Culloden Visitor Centre


To keep the centre running and operational we have some handy bits of machinery in the service yard including a biomass boiler. This uses woodchips from the local forestry school so that the building can be as environmentally friendly as possible. With recycling across the site and new LED lights being put in we have retained our Green Tourism Award with Gold status which, as part of a conservation charity, is really important to us.


We hope you enjoyed these little insights into the visitor centre and some of the stories within it. As always please like, share, comment, tweet and, if you can, come and see the centre for yourself.

All the best, The Culloden Team


Top 10 FAQs in the last 10 years

The current Culloden Battlefield Visitor Centre first opened its doors 10 years ago this month. To mark the 10 years we thought we would share the top 10 most common FAQs.

  1. Who were the Jacobites? The Jacobites are followers of the exiled King James VII & II, and subsequently his son and grandson. They take their name from the Latin for James, Jacobus.
  2. What is the ’45? The conflict has many different names, the ’45 refers to the year 1745 when the rising began. You will see the conflict called a rebellion, uprising or rising. Here at Culloden we tend to call it the ’45.
  3. Was this Scotland v England? No. This was a conflict over the throne of Great Britain. King James VII & II had been exiled from the British throne and that’s what his grandson Charles Edward Stuart was trying to get back. (Scotland and England at the time of James’ exile had their own parliaments but one royal family who ruled over the British Isles. It wasn’t until the Act of Union 1707, which was passed by his daughter Queen Anne, that created the British parliament in London).
  4. Are there people buried here? Yes. It is estimated that between 1200-1600 people are buried in mass graves on the moor. If you take a walk around the moor you will see headstones marking some of the graves, while others are unmarked. These headstones were paid for by Duncan Forbes of Culloden in 1881 and represent some of the clans that fought here. The thing to remember is that these headstones were put in after the battle and do not represent all the individuals who will be buried onsite.25613 Culloden 259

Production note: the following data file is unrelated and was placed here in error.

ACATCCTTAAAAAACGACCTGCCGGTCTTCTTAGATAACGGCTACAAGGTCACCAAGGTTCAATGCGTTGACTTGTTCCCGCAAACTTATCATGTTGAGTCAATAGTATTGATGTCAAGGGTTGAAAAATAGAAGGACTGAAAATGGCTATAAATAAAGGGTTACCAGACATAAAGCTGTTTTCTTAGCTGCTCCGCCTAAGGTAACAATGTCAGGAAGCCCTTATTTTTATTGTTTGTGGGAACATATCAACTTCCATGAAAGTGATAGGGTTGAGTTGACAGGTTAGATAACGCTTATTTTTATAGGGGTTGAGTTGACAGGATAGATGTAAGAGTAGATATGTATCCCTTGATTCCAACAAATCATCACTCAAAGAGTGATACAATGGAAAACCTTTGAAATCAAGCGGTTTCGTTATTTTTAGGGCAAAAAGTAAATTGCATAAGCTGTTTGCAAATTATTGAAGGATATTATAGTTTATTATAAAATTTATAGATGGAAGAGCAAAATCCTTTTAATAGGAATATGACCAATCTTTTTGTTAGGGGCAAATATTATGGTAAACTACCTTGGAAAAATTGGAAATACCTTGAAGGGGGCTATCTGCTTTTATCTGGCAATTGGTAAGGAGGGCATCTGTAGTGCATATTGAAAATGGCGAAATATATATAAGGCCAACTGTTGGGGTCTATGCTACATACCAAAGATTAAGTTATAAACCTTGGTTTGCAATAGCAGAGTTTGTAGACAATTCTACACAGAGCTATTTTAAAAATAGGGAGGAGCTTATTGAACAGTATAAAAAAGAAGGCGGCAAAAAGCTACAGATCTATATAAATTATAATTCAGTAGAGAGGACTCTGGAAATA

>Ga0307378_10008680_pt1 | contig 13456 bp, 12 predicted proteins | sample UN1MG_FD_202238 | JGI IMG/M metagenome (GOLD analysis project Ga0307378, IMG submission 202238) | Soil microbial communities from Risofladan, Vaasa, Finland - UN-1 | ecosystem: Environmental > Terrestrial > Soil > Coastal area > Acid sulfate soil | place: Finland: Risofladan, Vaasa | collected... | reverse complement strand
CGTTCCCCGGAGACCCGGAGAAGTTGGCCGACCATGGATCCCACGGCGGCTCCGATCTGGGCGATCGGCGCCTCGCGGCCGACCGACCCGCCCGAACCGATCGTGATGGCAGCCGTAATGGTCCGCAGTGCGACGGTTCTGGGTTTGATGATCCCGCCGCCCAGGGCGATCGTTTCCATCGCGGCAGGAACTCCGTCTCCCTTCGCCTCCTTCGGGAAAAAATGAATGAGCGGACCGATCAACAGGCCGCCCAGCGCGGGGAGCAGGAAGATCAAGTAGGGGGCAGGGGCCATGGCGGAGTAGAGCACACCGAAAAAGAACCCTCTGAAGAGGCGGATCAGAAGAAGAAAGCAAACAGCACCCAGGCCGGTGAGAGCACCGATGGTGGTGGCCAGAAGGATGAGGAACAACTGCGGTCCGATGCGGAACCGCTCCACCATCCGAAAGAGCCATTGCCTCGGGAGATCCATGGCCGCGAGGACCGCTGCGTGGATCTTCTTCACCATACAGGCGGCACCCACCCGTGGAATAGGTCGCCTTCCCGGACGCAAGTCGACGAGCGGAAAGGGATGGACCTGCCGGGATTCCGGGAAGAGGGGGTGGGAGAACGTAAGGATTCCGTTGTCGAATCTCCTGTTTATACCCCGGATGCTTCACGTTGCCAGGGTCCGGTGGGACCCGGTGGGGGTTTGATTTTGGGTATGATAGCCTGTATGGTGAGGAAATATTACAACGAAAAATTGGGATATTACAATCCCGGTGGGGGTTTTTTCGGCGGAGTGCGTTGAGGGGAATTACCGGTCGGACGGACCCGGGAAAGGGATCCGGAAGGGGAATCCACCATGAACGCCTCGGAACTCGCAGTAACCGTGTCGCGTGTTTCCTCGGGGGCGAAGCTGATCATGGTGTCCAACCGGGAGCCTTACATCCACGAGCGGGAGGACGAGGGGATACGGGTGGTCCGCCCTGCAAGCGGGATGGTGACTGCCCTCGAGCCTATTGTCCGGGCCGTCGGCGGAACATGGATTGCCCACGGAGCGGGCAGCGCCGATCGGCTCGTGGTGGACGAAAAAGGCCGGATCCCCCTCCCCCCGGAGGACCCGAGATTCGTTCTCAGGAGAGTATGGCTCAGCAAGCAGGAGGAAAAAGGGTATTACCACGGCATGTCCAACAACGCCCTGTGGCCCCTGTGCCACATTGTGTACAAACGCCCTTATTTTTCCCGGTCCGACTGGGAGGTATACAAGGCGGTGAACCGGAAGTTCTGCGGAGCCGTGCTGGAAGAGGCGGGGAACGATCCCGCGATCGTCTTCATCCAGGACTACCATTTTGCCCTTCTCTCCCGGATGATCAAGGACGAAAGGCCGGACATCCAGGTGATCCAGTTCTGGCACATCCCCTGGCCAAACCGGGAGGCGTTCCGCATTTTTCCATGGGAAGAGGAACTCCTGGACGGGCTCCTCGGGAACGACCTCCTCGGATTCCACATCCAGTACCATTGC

5. Did my family fight here? This is a question we are asked at least once a day and it’s hard to answer. On our Facebook page we put up information from Families of the ’45 which talks about certain clans and their roles on both sides. This is a really complicated conflict and the thing to remember is some families had split loyalties or were staunchly pro-Government or pro-Jacobite.
  6. Did they film Outlander here? No. The Culloden moor scenes were not filmed on site. But they have filmed at some of our other beautiful National Trust for Scotland sites including Falkland Palace and Culross in Fife,  for a full list of all filming locations across Scotland check out VisitScotland’s  list.callanish
  7. Were the Jacobites always going to lose the battle of Culloden? The Jacobites were undefeated on the field until the battle of Culloden.  There are so many other events and decisions that contributed to the Jacobite loss at Culloden; from the impact of the cold and wet conditions during the infamous Night March on the 15 April to arguments amongst the commanders over where to place men on the day, the loss was no forgone conclusion.
  8. Are the Jacobites all Highlanders?No. Jacobites came from across the British Isles. Men like English Jacobite and Captain of the Manchester Regiment Francis Townley, to Charles Edward Stuart’s secretary, Irishman George Kelly, there were many non Highlanders who supported the Stuarts in exile. Participating in the ’45 there were Highlanders, Lowlanders (like William Home), Englishmen, Irishmen and members of the Royal Ecossaise and Irish Piquets which were Royal French Regiments .
  9. What happened to Prince Charles and the Duke of Cumberland? Prince Charles disbanded the Jacobite forces and attempted to get back to mainland Europe. The aftermath of Culloden saw over 3000 men, women and children arrested for treason and people living in the Highland brought under the Act of Proscription 1746. In September 1746, Prince Charles met up with a French rescue ship and sailed to France. On 5 November 1746 he wrote to his cousin King Louis XV to ask for 12,000 regular soldiers, money and provisions to go back to Britain to try again. This did not happen. William Augustus, Duke of Cumberland wanted to deal with the Jacobite threat quickly and go back to the ‘real war’ in Europe, the Wars of Austrian Succession. His brother and other contemporaries nicknamed him ‘the Butcher’ for his backing of the legal measures and severe treatment of the Highlands post Culloden. He was described by a contemporary as “proud and unforgiving, fond of war for its own sake”. In 1747 he returned to active service, he did not have another military victory after Culloden.  For more information check out other blog posts.
  10. Where is the battlefield? This seems like an odd one but a lot of people who visit the site for the first time aren’t quite sure how to get to the battlefield luckily we are always happy to point the way. Other frequent questions are where are the bathrooms/café/film show.